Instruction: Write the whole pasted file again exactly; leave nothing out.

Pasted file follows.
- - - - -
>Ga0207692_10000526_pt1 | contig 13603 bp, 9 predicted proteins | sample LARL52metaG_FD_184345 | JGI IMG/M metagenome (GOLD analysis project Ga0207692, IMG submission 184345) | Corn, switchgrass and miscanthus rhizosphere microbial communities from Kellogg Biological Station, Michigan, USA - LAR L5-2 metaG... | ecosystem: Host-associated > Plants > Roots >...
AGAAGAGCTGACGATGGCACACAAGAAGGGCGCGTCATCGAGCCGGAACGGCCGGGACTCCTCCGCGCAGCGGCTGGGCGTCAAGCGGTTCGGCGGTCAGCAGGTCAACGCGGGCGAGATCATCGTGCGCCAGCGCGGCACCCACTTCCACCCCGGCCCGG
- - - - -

>Ga0207692_10000526_pt1 | contig 13603 bp, 9 predicted proteins | sample LARL52metaG_FD_184345 | JGI IMG/M metagenome (GOLD analysis project Ga0207692, IMG submission 184345) | Corn, switchgrass and miscanthus rhizosphere microbial communities from Kellogg Biological Station, Michigan, USA - LAR L5-2 metaG... | ecosystem: Host-associated > Plants > Roots >...
AGAAGAGCTGACGATGGCACACAAGAAGGGCGCGTCATCGAGCCGGAACGGCCGGGACTCCTCCGCGCAGCGGCTGGGCGTCAAGCGGTTCGGCGGTCAGCAGGTCAACGCGGGCGAGATCATCGTGCGCCAGCGCGGCACCCACTTCCACCCCGGCCCGG